Yes, that means that I consider AT's coverage of ~128GB SSDs to be *less than adequate* (to be adequate, you need to at least participate!). AT has an absolutely fantastic coverage of the theory behind SSDs, and it is *great* that they covered the 120GB Vertex 3, but without being able to compare it to its competitors, what good is that? All we can do is make educated guesses, and there's not even enough data to make a *good* one.

    That's sad, given that far more people seem to be interested in buying ~128GB SSDs than ~256GB SSDs (unless I'm mistaken in that assumption).

    And yes, running benchmarks on extra drives obviously takes time, but while SSDs have far more manufacturers out there than for instance the GPU business, sites tend to have no issues with covering lots and lots of different models from each GPU manufacturer. It seems like the workload should pretty much even out when you consider the actual number of products reviewed.

    Also, what do you think the reaction would be if review sites suddenly only covered the very high end GPU products out there? Unthinkable, right? So why is it apparently ok for SSDs?

    Bah. It's disgusting.

    You'd think that at least someone would attempt to have a good coverage of the smaller SSDs, just in order to get the page hits from the people who are interested in them. That should be quite a few people...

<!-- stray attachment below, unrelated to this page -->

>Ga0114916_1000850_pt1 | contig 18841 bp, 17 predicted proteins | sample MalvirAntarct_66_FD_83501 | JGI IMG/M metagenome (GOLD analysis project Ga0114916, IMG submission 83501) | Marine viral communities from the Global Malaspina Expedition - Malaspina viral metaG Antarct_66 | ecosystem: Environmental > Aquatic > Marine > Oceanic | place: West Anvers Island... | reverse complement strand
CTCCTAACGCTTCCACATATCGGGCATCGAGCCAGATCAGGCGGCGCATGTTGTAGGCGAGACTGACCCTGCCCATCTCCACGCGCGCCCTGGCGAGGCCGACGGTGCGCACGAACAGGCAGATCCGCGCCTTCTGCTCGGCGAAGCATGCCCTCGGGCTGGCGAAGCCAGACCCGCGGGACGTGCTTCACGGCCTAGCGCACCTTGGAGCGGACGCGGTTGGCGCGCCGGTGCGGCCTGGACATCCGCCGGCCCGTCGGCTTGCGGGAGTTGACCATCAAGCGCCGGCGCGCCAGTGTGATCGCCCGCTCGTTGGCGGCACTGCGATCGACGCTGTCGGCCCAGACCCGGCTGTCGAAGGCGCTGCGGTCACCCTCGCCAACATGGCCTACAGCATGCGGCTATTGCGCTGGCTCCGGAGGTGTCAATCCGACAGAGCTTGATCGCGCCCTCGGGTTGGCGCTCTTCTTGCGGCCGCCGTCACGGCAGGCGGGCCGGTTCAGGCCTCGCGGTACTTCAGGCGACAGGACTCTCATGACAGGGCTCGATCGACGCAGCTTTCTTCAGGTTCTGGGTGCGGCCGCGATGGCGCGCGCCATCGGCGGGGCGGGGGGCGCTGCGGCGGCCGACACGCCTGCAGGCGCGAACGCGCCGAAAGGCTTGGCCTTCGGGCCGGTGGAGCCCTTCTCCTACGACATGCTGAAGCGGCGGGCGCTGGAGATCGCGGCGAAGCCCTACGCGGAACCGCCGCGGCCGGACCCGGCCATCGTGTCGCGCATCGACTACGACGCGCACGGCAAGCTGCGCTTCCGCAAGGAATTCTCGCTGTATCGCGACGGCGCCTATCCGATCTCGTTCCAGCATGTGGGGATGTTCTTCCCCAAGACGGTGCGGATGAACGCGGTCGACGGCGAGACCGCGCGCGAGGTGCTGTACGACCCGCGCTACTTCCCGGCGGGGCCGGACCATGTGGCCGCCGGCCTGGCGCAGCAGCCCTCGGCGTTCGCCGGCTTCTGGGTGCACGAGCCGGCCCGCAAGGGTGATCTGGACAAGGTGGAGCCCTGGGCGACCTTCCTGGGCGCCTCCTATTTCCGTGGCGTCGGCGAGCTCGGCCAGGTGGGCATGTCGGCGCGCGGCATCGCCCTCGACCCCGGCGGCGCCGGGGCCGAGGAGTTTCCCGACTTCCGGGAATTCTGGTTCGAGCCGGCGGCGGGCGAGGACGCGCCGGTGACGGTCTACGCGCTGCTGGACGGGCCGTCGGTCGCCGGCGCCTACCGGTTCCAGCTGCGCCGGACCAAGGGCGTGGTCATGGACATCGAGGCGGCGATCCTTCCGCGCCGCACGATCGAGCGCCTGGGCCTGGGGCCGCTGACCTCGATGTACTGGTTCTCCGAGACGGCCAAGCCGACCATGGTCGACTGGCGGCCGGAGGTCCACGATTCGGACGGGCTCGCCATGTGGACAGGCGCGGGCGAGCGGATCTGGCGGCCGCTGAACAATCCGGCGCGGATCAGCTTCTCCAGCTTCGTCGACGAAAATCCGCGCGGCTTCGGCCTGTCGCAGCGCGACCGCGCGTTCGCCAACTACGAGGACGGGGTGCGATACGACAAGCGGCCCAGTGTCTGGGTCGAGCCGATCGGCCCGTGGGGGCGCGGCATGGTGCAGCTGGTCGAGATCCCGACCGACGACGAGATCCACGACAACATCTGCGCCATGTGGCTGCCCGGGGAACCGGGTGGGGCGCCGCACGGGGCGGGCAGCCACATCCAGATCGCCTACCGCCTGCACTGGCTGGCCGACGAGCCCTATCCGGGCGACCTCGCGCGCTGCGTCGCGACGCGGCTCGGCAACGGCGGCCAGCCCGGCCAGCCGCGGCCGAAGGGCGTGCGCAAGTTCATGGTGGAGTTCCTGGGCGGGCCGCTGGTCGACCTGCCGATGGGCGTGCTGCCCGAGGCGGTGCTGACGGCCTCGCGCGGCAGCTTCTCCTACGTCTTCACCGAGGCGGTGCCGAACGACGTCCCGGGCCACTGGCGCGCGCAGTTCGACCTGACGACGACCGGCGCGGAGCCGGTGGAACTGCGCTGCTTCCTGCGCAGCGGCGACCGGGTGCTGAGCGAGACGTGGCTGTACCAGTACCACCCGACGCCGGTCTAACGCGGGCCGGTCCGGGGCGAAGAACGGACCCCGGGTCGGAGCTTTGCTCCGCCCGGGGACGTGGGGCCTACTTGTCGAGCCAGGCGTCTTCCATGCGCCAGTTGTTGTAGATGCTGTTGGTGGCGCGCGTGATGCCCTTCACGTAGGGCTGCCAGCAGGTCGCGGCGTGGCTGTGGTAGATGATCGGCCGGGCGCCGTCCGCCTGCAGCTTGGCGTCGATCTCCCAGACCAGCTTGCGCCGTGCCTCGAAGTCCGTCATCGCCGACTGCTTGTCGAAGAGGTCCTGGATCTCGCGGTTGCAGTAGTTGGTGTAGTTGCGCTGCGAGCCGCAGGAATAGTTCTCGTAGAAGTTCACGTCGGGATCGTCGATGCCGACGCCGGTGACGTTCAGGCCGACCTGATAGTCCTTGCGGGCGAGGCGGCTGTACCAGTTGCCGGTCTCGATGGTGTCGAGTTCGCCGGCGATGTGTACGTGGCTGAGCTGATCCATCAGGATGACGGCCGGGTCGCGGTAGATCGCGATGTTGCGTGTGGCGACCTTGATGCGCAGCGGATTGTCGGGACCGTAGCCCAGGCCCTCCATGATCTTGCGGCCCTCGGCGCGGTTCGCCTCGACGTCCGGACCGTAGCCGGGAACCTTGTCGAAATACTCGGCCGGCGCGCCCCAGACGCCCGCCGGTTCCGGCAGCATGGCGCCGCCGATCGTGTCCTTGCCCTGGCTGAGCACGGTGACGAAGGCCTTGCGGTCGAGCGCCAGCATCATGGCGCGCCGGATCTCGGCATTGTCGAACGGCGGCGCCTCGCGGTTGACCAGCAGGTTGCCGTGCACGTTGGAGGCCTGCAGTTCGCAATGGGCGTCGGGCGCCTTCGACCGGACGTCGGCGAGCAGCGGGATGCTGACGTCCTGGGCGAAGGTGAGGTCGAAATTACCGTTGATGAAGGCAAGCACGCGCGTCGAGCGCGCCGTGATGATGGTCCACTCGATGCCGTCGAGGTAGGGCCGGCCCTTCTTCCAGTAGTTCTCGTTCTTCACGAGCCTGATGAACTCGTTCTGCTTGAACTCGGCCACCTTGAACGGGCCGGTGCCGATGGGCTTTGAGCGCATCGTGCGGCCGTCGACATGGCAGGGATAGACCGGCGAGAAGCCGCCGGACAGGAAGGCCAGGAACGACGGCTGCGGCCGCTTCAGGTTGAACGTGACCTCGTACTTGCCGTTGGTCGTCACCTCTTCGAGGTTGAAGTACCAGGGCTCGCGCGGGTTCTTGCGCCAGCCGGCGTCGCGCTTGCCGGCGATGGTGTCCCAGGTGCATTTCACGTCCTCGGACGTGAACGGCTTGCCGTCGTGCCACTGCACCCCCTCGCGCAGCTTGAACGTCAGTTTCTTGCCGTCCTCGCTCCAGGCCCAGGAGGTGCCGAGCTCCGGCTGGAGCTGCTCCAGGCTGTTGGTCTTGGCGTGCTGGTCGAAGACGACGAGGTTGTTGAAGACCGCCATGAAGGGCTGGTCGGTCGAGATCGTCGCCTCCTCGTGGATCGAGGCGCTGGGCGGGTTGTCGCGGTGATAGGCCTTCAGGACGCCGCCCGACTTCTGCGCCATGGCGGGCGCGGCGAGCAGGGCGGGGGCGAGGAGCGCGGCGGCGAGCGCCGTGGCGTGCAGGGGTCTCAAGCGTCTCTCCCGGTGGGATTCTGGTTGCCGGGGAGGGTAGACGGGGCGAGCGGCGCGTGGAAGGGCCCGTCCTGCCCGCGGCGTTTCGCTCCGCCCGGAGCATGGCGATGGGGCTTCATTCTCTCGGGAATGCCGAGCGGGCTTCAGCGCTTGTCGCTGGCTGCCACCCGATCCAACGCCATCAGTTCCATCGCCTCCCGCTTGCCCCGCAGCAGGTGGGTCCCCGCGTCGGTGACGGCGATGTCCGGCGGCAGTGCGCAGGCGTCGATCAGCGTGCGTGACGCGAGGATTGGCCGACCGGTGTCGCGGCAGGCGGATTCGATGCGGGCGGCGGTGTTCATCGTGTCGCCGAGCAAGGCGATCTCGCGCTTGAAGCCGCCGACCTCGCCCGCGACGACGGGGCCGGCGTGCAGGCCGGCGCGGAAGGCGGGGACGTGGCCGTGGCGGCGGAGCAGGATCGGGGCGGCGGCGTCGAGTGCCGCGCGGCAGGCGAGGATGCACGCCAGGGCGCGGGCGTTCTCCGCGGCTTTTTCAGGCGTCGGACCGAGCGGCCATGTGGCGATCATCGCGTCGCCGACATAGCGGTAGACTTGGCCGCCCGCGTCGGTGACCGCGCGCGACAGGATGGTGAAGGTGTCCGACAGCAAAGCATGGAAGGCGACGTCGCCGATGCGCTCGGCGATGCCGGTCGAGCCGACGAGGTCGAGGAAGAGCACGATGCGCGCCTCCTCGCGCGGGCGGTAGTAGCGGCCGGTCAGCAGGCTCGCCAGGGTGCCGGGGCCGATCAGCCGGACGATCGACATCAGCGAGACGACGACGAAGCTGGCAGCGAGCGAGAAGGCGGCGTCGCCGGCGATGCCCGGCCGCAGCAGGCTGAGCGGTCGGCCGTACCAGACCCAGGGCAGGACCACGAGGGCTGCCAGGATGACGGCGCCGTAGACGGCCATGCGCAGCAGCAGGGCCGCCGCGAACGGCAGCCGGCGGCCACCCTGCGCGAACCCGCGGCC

Come to think about it, how sad is it that I feel the need to say that it's "great" that a site covers a 120GB model of a drive? Shouldn't that just be "normal"?
    Reply
  • Stargrazer - Thursday, May 26, 2011 - link

    I found the french article I mentioned: http://www.hardware.fr/articles/830-1/comparatif-s...

    They compare:
    The ~128GB versions of: the OCZ Vertex 3, Crucial M4, Intel 510, Intel 320 (that's the one I forgot), Crucial C300, Corsair F120, Intel X25-M and G.Skill Falcon2,
    As well as the 256GB versions of: the OCZ Vertex 3, Crucial M4, Intel 510, Crucial C300,
    and the 300GB version of the Intel 320.

    That's the only comparison I've seen of current-gen ~128GB SSDs.
    Other sites (including AT) just show small parts of the puzzle, if even that.
    Reply
  • antcasq - Tuesday, May 24, 2011 - link

    What happen to OCZ Onyx 2? It supposed to be cheap (http://www.tomshardware.c...Force-MLC-TRIM,11390.h... however it was almost impossible to find it in the market and it was canceled (http://www.ocztechnology....s/end_of_life/flash_me...

    Now they want to sell us Agility 3? I rather buy the cheaper Onyx 2 if it really existed at all!
    Reply
  • JasonInofuentes - Tuesday, May 24, 2011 - link

    You might be interested, then, in the Solid 3 series. This seems to be the successor to the Onyx series, and is targeted at smaller sizes and costs. Reply